Silken Villa De Aviles

4 out of 5 stars4 Stars

Prado No. 3, Aviles, Spain, 33400, ES
Silken Villa de Aviles
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Satisfaction Excellent
Very Good

Value Score Poor Value

Costs 36% more than similarly rated 4 star hotels

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Good For Solo
  • Families50
  • Couples45
  • Solo66
  • Business50

More about Avilés


Calle Rivero.Calle Rivero.

Lovely modernist facades on calle Galiana.Lovely modernist facades on calle Galiana.

Cloister and fountain of San Nicolas de Bari.Cloister and fountain of San Nicolas de Bari.

Calle Galiana.Calle Galiana.

Travel Tips for Avilés


by AsturArcadia

Avilés ranks among the yet to be discovered architectural gems, not only of Asturias, but of Spain as a whole. Tourists flock to Oviedo. They also pour down to the coast to Gijón. Relatively few visit the third of the large urban areas that comprise the central Asturias conurbation. For the car driver, Avilés is something of a put-off - trying to find somewhere to park conveniently close to the centre can be a nightmare, except, perhaps, early on a Sunday morning. Visiting by train is simplicity itself - there are (mainly) half-hourly RENFE services to and from Oviedo, half-hourly or more frequent FEVE ones to and from Gijón, and an hourly FEVE service from Pravia. In ten years' time there may even be a new urban tramway network, part of the 'tram-train' network proposals for central Asturias.

Fishing and heavy industry were the economic mainstays in the past - the railway arrived towards the end of the nineteenth century, and was used mainly for the movement of coal from the Nalón and Caudal valleys o the quaysides, whence it was shipped mainly to the industries in the Nervión valley, downstream from Bilbao. Then, after the Civil War, came the vast steelworks complex based on nearby Trasoña, and associated industries.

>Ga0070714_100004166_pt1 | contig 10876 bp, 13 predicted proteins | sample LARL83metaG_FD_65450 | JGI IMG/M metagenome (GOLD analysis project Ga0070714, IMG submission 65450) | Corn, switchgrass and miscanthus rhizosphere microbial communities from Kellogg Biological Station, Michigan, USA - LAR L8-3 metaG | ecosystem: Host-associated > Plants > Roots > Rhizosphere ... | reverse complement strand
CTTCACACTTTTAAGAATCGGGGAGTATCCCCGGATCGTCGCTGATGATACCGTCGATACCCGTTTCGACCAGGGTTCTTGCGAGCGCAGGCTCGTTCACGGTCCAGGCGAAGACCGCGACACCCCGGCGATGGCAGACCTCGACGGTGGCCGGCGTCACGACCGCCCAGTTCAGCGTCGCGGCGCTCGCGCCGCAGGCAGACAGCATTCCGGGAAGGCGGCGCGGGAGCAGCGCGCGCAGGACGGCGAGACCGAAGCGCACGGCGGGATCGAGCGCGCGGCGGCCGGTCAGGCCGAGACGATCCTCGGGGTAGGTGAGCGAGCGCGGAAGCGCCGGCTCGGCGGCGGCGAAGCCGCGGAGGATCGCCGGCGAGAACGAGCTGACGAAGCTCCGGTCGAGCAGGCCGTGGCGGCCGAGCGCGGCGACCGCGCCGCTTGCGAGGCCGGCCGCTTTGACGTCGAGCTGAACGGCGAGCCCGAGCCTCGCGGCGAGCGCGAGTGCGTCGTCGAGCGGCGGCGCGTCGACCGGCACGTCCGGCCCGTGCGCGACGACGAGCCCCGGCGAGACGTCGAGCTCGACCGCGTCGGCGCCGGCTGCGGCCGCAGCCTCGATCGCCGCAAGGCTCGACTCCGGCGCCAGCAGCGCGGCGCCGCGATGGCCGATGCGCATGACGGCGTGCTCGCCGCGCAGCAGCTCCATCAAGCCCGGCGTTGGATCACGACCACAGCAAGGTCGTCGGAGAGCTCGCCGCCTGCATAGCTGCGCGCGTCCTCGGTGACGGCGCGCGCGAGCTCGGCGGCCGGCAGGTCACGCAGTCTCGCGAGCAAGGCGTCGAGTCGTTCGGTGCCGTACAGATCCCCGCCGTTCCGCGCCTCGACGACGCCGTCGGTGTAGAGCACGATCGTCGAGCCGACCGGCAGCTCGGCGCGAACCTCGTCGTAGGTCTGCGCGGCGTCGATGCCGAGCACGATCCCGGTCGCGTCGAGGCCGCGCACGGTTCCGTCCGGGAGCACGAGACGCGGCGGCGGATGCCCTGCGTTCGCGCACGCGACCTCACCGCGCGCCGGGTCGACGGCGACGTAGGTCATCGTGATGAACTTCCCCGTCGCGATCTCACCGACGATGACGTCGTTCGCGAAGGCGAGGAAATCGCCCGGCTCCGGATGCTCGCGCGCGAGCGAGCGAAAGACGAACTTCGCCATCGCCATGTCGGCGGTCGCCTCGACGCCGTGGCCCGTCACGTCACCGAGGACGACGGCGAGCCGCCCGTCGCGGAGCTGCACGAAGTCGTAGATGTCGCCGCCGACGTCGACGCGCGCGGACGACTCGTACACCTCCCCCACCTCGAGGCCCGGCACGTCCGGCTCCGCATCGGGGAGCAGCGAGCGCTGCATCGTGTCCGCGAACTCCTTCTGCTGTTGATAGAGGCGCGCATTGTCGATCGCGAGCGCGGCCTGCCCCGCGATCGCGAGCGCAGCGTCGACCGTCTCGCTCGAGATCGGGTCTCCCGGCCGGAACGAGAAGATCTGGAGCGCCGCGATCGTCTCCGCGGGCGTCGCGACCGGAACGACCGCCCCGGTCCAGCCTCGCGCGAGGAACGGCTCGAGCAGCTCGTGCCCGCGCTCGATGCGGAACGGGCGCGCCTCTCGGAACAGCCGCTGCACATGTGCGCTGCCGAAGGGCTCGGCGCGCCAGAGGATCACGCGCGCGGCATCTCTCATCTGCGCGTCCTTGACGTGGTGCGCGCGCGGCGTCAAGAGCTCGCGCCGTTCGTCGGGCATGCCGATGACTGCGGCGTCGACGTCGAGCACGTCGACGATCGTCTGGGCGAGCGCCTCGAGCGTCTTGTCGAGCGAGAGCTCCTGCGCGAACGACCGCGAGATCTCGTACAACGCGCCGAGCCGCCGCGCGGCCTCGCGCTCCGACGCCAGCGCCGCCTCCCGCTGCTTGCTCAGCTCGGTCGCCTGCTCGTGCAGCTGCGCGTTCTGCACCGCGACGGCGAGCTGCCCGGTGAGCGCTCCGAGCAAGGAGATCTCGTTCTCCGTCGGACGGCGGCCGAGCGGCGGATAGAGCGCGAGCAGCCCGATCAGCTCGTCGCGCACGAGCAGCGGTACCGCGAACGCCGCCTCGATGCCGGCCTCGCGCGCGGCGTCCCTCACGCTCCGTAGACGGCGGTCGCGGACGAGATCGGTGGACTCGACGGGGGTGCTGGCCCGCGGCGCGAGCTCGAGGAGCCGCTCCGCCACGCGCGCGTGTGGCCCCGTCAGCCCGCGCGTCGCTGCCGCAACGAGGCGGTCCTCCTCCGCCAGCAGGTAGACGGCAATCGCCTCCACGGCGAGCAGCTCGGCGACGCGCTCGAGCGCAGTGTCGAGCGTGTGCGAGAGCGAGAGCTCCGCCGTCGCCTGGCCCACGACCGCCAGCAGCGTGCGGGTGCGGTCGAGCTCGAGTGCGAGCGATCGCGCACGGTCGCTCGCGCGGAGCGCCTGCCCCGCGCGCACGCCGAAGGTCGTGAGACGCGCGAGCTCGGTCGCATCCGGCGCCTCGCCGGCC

Sadly, heavy industres and mining can no longer be relied on to keep the local economy ticking over. For the future, Avilés is looking further into her past - and promoting her remarkable architectural heritage. The extensive old quarter of the town is well concealed by more recent developments from visitors arriving on the main road, or by public transport. Indeed, most of it has been pedestrianised by now, making exploration away from the noise and fumes of road traffic a delight. Moreover, exploration on a wet day can be undertaken without getting wet - the total length of pavements running under 'soportales' - arcades under the first floors of blocks of buildings - is incredible, a couple of kilometres at least.

I am guilty of having ignored Avilés (at least the old quarter) for over 20 years. One Sunday morning in late March 2009 I made partial amends, and paid a return visit to complete (for the time being) the photographic record in October that year.

We will start our tour down at the railway station (RENFE, ex-Norte), in itself f great architectural value, head up into the old quarter and nineteenth century urban area, returning finally to the quayside.

Adjacent to the stations - bus, RENFE and FEVE - is this fine municipal park.

Also not far from the stations, a pedestrianised street heads upwards into one part of the extensive old quarter.


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